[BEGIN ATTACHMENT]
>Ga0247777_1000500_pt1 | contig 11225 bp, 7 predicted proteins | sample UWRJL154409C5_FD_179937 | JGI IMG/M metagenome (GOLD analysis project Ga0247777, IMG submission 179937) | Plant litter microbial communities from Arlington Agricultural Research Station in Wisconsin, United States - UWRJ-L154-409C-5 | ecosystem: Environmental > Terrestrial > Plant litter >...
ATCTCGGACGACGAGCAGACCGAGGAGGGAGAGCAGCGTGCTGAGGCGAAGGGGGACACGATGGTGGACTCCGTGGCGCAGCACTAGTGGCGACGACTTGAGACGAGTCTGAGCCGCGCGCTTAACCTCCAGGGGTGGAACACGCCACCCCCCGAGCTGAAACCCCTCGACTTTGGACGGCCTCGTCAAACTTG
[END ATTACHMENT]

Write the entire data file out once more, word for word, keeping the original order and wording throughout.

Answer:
>Ga0247777_1000500_pt1 | contig 11225 bp, 7 predicted proteins | sample UWRJL154409C5_FD_179937 | JGI IMG/M metagenome (GOLD analysis project Ga0247777, IMG submission 179937) | Plant litter microbial communities from Arlington Agricultural Research Station in Wisconsin, United States - UWRJ-L154-409C-5 | ecosystem: Environmental > Terrestrial > Plant litter >...
ATCTCGGACGACGAGCAGACCGAGGAGGGAGAGCAGCGTGCTGAGGCGAAGGGGGACACGATGGTGGACTCCGTGGCGCAGCACTAGTGGCGACGACTTGAGACGAGTCTGAGCCGCGCGCTTAACCTCCAGGGGTGGAACACGCCACCCCCCGAGCTGAAACCCCTCGACTTTGGACGGCCTCGTCAAACTTG